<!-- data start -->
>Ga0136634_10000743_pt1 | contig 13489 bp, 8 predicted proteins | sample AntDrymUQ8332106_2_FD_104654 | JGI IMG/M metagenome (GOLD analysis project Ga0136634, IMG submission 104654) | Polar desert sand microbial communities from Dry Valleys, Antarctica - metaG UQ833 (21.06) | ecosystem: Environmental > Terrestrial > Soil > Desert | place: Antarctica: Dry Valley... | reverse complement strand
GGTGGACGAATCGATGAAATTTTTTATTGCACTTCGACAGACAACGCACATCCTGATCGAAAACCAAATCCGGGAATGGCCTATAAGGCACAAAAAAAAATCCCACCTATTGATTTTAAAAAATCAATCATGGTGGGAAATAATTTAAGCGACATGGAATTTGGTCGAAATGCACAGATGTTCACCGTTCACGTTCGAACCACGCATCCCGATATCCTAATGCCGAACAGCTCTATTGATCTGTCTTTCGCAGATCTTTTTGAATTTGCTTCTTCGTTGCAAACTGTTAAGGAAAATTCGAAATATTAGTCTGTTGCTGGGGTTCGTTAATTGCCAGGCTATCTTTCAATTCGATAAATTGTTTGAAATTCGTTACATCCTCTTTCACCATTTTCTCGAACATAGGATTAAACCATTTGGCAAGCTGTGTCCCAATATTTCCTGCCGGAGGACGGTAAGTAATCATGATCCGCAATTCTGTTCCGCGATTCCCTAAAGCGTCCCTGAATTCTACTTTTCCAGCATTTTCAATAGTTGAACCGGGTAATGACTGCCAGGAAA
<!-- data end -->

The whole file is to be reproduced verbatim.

>Ga0136634_10000743_pt1 | contig 13489 bp, 8 predicted proteins | sample AntDrymUQ8332106_2_FD_104654 | JGI IMG/M metagenome (GOLD analysis project Ga0136634, IMG submission 104654) | Polar desert sand microbial communities from Dry Valleys, Antarctica - metaG UQ833 (21.06) | ecosystem: Environmental > Terrestrial > Soil > Desert | place: Antarctica: Dry Valley... | reverse complement strand
GGTGGACGAATCGATGAAATTTTTTATTGCACTTCGACAGACAACGCACATCCTGATCGAAAACCAAATCCGGGAATGGCCTATAAGGCACAAAAAAAAATCCCACCTATTGATTTTAAAAAATCAATCATGGTGGGAAATAATTTAAGCGACATGGAATTTGGTCGAAATGCACAGATGTTCACCGTTCACGTTCGAACCACGCATCCCGATATCCTAATGCCGAACAGCTCTATTGATCTGTCTTTCGCAGATCTTTTTGAATTTGCTTCTTCGTTGCAAACTGTTAAGGAAAATTCGAAATATTAGTCTGTTGCTGGGGTTCGTTAATTGCCAGGCTATCTTTCAATTCGATAAATTGTTTGAAATTCGTTACATCCTCTTTCACCATTTTCTCGAACATAGGATTAAACCATTTGGCAAGCTGTGTCCCAATATTTCCTGCCGGAGGACGGTAAGTAATCATGATCCGCAATTCTGTTCCGCGATTCCCTAAAGCGTCCCTGAATTCTACTTTTCCAGCATTTTCAATAGTTGAACCGGGTAATGACTGCCAGGAAA